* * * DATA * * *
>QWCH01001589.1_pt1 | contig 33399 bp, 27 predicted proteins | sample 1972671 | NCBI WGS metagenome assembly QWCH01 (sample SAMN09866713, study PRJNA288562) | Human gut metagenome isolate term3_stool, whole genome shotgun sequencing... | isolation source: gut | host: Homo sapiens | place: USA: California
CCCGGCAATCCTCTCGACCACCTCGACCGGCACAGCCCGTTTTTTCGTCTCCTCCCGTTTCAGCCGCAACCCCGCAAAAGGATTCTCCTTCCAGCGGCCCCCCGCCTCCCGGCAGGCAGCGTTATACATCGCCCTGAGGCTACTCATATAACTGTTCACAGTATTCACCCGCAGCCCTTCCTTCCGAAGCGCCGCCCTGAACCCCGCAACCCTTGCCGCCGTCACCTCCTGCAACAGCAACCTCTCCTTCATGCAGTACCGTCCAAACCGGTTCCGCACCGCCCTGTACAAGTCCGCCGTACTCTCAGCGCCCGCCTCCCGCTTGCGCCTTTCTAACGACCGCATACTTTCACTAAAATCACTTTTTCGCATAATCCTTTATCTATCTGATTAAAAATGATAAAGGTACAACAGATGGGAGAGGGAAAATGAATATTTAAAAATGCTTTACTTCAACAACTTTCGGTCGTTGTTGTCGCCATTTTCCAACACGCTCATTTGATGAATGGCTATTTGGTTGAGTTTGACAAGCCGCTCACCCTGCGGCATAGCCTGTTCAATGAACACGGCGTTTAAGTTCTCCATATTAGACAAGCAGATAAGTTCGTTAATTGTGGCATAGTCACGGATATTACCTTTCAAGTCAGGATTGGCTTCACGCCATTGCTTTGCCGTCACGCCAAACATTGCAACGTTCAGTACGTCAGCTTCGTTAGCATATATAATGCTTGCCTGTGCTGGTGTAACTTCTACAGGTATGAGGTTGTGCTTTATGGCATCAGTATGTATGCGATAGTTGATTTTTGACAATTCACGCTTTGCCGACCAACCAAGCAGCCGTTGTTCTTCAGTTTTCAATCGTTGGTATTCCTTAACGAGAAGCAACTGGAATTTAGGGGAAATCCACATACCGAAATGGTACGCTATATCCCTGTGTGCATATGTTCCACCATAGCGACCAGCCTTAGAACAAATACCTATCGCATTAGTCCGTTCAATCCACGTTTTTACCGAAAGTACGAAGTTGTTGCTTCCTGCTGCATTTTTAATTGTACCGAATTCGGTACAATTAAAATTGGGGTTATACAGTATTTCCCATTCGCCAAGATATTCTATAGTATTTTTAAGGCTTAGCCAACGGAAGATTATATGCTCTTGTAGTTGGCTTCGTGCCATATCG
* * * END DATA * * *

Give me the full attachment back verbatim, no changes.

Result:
>QWCH01001589.1_pt1 | contig 33399 bp, 27 predicted proteins | sample 1972671 | NCBI WGS metagenome assembly QWCH01 (sample SAMN09866713, study PRJNA288562) | Human gut metagenome isolate term3_stool, whole genome shotgun sequencing... | isolation source: gut | host: Homo sapiens | place: USA: California
CCCGGCAATCCTCTCGACCACCTCGACCGGCACAGCCCGTTTTTTCGTCTCCTCCCGTTTCAGCCGCAACCCCGCAAAAGGATTCTCCTTCCAGCGGCCCCCCGCCTCCCGGCAGGCAGCGTTATACATCGCCCTGAGGCTACTCATATAACTGTTCACAGTATTCACCCGCAGCCCTTCCTTCCGAAGCGCCGCCCTGAACCCCGCAACCCTTGCCGCCGTCACCTCCTGCAACAGCAACCTCTCCTTCATGCAGTACCGTCCAAACCGGTTCCGCACCGCCCTGTACAAGTCCGCCGTACTCTCAGCGCCCGCCTCCCGCTTGCGCCTTTCTAACGACCGCATACTTTCACTAAAATCACTTTTTCGCATAATCCTTTATCTATCTGATTAAAAATGATAAAGGTACAACAGATGGGAGAGGGAAAATGAATATTTAAAAATGCTTTACTTCAACAACTTTCGGTCGTTGTTGTCGCCATTTTCCAACACGCTCATTTGATGAATGGCTATTTGGTTGAGTTTGACAAGCCGCTCACCCTGCGGCATAGCCTGTTCAATGAACACGGCGTTTAAGTTCTCCATATTAGACAAGCAGATAAGTTCGTTAATTGTGGCATAGTCACGGATATTACCTTTCAAGTCAGGATTGGCTTCACGCCATTGCTTTGCCGTCACGCCAAACATTGCAACGTTCAGTACGTCAGCTTCGTTAGCATATATAATGCTTGCCTGTGCTGGTGTAACTTCTACAGGTATGAGGTTGTGCTTTATGGCATCAGTATGTATGCGATAGTTGATTTTTGACAATTCACGCTTTGCCGACCAACCAAGCAGCCGTTGTTCTTCAGTTTTCAATCGTTGGTATTCCTTAACGAGAAGCAACTGGAATTTAGGGGAAATCCACATACCGAAATGGTACGCTATATCCCTGTGTGCATATGTTCCACCATAGCGACCAGCCTTAGAACAAATACCTATCGCATTAGTCCGTTCAATCCACGTTTTTACCGAAAGTACGAAGTTGTTGCTTCCTGCTGCATTTTTAATTGTACCGAATTCGGTACAATTAAAATTGGGGTTATACAGTATTTCCCATTCGCCAAGATATTCTATAGTATTTTTAAGGCTTAGCCAACGGAAGATTATATGCTCTTGTAGTTGGCTTCGTGCCATATCG